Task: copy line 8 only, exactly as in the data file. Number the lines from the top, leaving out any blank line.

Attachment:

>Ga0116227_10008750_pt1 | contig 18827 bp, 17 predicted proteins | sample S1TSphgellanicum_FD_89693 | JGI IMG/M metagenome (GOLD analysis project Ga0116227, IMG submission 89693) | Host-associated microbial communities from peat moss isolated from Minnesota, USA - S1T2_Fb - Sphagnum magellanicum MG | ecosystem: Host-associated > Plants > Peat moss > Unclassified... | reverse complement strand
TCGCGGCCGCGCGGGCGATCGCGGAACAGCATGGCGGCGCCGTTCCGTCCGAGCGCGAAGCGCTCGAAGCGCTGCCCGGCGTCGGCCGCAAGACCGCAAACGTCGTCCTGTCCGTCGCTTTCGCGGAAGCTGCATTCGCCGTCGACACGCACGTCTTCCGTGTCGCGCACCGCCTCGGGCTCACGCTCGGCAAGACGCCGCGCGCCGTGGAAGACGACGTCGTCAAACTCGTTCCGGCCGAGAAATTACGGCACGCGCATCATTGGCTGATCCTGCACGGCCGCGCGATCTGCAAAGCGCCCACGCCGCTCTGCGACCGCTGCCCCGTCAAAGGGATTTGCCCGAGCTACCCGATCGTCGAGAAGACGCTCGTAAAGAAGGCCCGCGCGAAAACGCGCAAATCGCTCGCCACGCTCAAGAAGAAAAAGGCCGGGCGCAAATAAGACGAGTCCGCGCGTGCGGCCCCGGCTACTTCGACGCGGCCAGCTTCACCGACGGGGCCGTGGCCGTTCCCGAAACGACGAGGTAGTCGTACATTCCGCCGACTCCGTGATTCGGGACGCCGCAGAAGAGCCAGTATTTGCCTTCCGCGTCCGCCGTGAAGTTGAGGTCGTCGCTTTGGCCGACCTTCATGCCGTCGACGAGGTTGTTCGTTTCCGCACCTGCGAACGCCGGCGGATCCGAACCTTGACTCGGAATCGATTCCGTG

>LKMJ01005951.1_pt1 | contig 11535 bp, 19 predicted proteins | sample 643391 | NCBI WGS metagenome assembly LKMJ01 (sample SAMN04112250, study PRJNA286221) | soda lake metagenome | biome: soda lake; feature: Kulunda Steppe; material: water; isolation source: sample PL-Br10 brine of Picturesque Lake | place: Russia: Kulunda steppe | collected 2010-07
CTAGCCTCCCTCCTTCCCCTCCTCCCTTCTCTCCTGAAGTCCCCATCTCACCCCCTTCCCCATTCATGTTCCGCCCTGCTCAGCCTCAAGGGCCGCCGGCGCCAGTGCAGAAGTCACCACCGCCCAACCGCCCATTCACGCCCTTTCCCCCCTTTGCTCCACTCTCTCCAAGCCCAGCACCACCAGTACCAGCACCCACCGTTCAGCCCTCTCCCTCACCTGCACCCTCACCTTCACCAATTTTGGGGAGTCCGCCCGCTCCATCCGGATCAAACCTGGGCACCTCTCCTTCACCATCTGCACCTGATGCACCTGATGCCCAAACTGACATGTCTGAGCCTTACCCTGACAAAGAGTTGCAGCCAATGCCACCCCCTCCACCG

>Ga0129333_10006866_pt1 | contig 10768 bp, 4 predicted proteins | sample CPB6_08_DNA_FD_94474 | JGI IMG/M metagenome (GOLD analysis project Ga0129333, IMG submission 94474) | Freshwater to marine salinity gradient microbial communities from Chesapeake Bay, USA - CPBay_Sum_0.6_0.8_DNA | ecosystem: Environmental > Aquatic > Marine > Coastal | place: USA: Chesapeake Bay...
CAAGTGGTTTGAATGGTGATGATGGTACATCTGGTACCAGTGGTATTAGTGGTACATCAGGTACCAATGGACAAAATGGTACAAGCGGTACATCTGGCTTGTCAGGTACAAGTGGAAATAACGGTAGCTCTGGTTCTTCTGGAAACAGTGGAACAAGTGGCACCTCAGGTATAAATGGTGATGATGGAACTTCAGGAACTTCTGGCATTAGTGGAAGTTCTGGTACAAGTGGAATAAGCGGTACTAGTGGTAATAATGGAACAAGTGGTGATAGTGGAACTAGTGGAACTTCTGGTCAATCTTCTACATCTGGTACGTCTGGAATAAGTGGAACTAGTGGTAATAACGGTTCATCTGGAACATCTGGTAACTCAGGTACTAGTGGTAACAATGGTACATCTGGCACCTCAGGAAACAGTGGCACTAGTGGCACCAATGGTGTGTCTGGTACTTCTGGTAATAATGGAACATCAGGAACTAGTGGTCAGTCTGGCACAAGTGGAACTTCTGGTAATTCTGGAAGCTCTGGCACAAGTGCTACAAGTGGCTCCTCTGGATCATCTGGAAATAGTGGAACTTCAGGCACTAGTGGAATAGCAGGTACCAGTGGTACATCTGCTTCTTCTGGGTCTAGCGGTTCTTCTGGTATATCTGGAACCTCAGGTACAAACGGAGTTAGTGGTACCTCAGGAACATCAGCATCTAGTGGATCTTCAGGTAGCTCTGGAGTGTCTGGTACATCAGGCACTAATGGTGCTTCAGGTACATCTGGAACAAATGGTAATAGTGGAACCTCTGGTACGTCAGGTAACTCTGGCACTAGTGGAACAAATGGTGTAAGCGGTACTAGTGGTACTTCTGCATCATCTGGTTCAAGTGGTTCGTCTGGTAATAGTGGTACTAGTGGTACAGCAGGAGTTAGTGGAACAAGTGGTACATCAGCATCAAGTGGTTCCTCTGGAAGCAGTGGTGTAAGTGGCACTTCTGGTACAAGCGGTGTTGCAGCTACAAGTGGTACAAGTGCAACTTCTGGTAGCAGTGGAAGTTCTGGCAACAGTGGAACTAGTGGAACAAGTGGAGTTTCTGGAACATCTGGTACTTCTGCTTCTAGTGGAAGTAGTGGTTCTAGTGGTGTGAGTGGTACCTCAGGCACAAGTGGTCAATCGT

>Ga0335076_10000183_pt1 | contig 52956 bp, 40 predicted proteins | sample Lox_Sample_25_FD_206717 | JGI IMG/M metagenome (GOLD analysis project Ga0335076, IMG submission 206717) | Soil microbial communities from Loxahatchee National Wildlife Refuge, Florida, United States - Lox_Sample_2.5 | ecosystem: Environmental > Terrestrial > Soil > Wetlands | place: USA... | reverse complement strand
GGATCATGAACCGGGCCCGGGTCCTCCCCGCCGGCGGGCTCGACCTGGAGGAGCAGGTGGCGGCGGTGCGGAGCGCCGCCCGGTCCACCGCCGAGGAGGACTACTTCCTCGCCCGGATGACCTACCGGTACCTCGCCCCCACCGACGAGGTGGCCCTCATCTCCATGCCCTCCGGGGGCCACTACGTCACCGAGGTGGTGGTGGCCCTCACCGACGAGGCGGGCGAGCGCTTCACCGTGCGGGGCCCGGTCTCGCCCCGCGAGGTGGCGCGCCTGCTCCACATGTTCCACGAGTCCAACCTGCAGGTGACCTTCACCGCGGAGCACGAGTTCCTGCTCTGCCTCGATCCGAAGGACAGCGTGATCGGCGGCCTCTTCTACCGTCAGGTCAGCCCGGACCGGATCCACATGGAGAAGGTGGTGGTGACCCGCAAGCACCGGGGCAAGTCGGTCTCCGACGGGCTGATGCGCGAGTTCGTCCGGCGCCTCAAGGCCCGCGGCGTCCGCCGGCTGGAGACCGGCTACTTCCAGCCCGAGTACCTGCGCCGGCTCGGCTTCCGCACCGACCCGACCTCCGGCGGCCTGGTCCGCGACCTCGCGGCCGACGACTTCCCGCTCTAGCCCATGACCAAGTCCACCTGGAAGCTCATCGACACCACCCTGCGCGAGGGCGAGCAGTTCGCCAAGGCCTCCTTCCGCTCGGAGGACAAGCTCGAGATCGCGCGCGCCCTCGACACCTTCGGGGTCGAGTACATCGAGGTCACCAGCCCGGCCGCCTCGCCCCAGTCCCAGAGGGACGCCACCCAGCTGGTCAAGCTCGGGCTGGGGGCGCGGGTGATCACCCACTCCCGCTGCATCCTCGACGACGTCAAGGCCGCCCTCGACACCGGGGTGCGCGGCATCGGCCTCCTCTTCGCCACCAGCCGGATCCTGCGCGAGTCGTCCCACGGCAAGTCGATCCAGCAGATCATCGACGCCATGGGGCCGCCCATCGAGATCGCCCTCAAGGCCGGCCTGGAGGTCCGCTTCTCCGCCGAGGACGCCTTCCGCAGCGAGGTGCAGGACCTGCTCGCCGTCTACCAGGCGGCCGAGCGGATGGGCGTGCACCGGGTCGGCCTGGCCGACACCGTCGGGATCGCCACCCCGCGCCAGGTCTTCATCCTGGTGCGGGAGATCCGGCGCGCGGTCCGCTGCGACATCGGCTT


GGATCATGAACCGGGCCCGGGTCCTCCCCGCCGGCGGGCTCGACCTGGAGGAGCAGGTGGCGGCGGTGCGGAGCGCCGCCCGGTCCACCGCCGAGGAGGACTACTTCCTCGCCCGGATGACCTACCGGTACCTCGCCCCCACCGACGAGGTGGCCCTCATCTCCATGCCCTCCGGGGGCCACTACGTCACCGAGGTGGTGGTGGCCCTCACCGACGAGGCGGGCGAGCGCTTCACCGTGCGGGGCCCGGTCTCGCCCCGCGAGGTGGCGCGCCTGCTCCACATGTTCCACGAGTCCAACCTGCAGGTGACCTTCACCGCGGAGCACGAGTTCCTGCTCTGCCTCGATCCGAAGGACAGCGTGATCGGCGGCCTCTTCTACCGTCAGGTCAGCCCGGACCGGATCCACATGGAGAAGGTGGTGGTGACCCGCAAGCACCGGGGCAAGTCGGTCTCCGACGGGCTGATGCGCGAGTTCGTCCGGCGCCTCAAGGCCCGCGGCGTCCGCCGGCTGGAGACCGGCTACTTCCAGCCCGAGTACCTGCGCCGGCTCGGCTTCCGCACCGACCCGACCTCCGGCGGCCTGGTCCGCGACCTCGCGGCCGACGACTTCCCGCTCTAGCCCATGACCAAGTCCACCTGGAAGCTCATCGACACCACCCTGCGCGAGGGCGAGCAGTTCGCCAAGGCCTCCTTCCGCTCGGAGGACAAGCTCGAGATCGCGCGCGCCCTCGACACCTTCGGGGTCGAGTACATCGAGGTCACCAGCCCGGCCGCCTCGCCCCAGTCCCAGAGGGACGCCACCCAGCTGGTCAAGCTCGGGCTGGGGGCGCGGGTGATCACCCACTCCCGCTGCATCCTCGACGACGTCAAGGCCGCCCTCGACACCGGGGTGCGCGGCATCGGCCTCCTCTTCGCCACCAGCCGGATCCTGCGCGAGTCGTCCCACGGCAAGTCGATCCAGCAGATCATCGACGCCATGGGGCCGCCCATCGAGATCGCCCTCAAGGCCGGCCTGGAGGTCCGCTTCTCCGCCGAGGACGCCTTCCGCAGCGAGGTGCAGGACCTGCTCGCCGTCTACCAGGCGGCCGAGCGGATGGGCGTGCACCGGGTCGGCCTGGCCGACACCGTCGGGATCGCCACCCCGCGCCAGGTCTTCATCCTGGTGCGGGAGATCCGGCGCGCGGTCCGCTGCGACATCGGCTT